Deployment- Practice will never shift without consistency. It is during the practice stage that you plan how, who and where you are going to deploy your craft. Which resources will you need, who will you need and where will you be practising? It is okay to augment the process with external help and teaching resources. You can take courses, get a personal help coach or discuss with trusted colleagues and friends how to make the most of your craft. Conduct some research on what it takes to be better at what you do. That will include finding out who can help you, how they can help you and where this can be done. Maintain your focus while you grow in the direction you intend to go.

Many leaders are continually blamed for not being open to change and flexibility. The power of practice lies in our ability to unlearn, learn and master. The power of practice will result in our remarkable transformation.  The commitment to evolve is where growth happens. Dear leader, it is time to practice!

Dzigbordi K. Dosoo: The H.E.L.P. Coach 

Dzigbordi K. Dosoo is a Personal Impact, Professional Growth and Influence Expert specializing in Humanness, Entrepreneurship, Leadership and Power – H.E.L.P.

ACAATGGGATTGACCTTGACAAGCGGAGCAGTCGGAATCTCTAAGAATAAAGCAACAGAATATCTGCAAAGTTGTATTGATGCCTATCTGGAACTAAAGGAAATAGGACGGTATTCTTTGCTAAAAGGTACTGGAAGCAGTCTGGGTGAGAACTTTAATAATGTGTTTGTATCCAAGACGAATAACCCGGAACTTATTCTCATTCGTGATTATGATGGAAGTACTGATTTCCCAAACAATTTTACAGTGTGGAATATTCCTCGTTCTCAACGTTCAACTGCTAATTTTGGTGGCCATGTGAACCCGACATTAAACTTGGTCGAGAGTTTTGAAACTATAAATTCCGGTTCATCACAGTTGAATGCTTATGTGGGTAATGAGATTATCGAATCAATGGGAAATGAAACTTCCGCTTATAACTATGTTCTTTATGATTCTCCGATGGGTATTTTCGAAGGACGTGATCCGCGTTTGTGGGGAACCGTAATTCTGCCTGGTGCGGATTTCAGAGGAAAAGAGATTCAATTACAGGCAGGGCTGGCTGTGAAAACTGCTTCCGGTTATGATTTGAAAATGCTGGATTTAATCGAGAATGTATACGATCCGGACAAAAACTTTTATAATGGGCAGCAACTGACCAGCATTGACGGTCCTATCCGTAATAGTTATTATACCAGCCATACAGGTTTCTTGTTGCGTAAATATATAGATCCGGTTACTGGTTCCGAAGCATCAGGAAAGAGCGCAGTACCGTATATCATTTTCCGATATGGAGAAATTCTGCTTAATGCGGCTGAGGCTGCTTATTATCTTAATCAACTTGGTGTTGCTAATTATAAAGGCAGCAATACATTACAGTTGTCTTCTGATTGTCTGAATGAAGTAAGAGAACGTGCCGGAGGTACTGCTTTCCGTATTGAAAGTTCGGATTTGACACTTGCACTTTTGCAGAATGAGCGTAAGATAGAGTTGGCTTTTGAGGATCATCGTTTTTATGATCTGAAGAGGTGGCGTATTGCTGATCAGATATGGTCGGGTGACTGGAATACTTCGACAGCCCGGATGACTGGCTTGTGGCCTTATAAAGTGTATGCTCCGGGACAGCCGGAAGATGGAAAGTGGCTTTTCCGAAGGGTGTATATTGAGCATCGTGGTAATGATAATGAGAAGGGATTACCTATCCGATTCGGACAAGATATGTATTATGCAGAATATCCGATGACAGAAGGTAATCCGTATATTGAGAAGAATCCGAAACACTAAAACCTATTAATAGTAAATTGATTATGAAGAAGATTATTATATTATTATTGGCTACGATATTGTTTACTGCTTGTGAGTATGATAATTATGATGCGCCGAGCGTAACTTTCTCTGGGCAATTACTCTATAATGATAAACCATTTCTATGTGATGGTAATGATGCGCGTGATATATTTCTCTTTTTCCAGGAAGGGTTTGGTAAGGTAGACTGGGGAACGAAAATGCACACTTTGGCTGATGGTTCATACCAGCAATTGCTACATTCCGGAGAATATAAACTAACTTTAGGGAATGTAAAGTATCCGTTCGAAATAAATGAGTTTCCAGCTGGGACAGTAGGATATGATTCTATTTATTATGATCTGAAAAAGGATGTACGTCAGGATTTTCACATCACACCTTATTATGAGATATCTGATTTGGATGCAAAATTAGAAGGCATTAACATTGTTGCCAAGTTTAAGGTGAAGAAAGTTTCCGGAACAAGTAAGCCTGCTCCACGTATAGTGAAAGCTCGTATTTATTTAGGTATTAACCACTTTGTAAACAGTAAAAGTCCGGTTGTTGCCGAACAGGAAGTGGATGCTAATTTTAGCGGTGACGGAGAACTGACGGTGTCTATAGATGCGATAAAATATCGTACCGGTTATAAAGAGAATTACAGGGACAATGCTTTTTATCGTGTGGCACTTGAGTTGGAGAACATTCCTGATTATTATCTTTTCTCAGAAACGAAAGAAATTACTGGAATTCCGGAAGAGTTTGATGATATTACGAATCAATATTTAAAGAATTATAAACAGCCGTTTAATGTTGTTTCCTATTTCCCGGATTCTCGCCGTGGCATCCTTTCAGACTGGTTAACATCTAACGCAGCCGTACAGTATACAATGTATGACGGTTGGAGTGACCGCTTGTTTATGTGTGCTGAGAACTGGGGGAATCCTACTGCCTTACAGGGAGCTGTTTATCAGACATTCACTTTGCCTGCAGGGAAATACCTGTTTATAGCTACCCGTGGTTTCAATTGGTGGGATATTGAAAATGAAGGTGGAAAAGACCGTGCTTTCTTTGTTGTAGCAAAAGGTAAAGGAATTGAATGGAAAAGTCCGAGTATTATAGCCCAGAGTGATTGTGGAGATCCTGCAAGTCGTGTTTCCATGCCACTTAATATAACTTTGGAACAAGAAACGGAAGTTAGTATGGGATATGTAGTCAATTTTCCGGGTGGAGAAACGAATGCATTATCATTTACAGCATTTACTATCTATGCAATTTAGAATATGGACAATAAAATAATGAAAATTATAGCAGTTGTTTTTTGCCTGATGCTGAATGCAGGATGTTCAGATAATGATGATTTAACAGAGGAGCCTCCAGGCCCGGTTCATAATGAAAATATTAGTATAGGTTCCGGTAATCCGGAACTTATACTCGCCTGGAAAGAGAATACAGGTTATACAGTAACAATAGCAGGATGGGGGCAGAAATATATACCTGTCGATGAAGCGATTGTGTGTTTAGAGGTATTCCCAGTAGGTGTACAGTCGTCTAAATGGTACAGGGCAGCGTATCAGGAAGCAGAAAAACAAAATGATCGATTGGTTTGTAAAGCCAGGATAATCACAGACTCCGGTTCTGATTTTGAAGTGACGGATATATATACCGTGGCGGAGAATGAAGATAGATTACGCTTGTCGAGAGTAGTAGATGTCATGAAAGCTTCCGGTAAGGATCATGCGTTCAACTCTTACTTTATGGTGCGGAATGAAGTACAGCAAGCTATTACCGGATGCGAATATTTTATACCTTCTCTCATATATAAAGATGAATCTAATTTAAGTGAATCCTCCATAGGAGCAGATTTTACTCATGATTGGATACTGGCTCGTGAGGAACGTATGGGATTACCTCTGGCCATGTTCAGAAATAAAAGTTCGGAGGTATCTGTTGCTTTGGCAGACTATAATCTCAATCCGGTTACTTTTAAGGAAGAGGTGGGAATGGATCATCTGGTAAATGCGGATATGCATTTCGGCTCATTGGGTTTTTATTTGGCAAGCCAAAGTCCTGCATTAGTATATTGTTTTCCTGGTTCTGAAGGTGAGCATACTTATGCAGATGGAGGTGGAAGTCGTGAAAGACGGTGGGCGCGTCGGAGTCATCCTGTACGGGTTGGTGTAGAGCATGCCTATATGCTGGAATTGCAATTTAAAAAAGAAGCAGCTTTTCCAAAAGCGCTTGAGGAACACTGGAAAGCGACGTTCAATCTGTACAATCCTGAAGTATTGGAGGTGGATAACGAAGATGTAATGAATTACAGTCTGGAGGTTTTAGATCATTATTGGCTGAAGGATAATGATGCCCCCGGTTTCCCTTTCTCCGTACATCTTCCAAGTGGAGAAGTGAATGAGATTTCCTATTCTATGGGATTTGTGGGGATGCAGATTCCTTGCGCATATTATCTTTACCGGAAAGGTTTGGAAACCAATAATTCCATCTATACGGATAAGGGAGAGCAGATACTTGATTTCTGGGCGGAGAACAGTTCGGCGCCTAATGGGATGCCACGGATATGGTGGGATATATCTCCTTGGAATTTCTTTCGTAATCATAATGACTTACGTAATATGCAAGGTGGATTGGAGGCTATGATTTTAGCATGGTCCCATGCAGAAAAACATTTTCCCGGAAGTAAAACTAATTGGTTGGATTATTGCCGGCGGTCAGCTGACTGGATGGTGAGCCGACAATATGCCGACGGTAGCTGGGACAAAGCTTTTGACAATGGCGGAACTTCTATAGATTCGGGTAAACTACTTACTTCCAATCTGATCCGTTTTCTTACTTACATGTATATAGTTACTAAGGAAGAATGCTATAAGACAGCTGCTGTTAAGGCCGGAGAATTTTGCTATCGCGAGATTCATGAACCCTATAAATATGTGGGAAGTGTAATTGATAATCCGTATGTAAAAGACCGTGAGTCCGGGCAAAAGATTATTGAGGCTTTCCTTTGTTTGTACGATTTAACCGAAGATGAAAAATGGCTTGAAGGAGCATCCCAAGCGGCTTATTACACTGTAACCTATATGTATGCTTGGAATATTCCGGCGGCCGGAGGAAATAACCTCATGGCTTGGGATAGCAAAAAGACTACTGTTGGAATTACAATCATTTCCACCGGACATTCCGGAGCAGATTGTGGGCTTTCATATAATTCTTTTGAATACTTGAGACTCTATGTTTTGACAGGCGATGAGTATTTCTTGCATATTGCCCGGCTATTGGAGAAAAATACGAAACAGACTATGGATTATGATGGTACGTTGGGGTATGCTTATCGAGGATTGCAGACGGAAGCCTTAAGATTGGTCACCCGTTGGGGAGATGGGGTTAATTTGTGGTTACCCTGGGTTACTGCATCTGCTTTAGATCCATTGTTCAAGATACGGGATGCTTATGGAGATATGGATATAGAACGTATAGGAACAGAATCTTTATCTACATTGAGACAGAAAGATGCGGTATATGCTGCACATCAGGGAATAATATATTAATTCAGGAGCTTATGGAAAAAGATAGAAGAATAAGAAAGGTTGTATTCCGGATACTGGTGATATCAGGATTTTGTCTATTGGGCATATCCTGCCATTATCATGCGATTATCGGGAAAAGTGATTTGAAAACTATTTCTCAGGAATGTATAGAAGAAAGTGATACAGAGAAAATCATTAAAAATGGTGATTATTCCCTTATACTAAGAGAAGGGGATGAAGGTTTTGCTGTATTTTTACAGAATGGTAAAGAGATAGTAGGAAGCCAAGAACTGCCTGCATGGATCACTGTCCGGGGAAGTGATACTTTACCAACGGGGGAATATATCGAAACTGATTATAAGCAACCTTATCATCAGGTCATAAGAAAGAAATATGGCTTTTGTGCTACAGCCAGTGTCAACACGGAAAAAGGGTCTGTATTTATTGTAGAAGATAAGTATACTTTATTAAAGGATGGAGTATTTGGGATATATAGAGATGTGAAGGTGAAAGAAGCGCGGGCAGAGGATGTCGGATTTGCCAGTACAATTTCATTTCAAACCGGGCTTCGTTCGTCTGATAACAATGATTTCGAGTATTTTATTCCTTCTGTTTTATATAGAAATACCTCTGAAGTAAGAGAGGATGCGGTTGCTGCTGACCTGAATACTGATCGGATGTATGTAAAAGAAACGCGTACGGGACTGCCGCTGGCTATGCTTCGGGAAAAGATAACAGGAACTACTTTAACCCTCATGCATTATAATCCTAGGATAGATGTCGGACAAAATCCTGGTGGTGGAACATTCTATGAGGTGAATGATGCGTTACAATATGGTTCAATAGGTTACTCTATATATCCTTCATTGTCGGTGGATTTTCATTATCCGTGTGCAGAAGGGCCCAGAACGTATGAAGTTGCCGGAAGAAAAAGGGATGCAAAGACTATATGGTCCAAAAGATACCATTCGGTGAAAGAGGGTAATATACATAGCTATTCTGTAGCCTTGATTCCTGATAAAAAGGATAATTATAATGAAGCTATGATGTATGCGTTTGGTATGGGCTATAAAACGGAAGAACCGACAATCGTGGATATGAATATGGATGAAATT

A career spanning over two decades, she has established herself as a Certified High Performance Coach, Speaker, Author, Wellness Expert and award-winning Entrepreneur with a clientele ranging from C-Suite Executives, Senior Management, Practitioners and Sales Leaders spanning 3 continents. 

She is the Founder of Dzigbordi K. Dosoo (DKD) Holdings; a premier lifestyle business group with brand subsidiaries that include Dzigbordi Consulting Group& Allure Africa. 

She is one of the most decorated female entrepreneurs in Ghana having being named “CIMG Marketing Woman of the Year” in 2009; “Top 10 most respected CEOs in Ghana, 2012; Global Heart of Leadership Award and, Women Rising “100 Most Influential Ghanaian Women”, 2017. She has also been featured on CNN. 

She can be reached on and @dzigbordi across all social media platforms.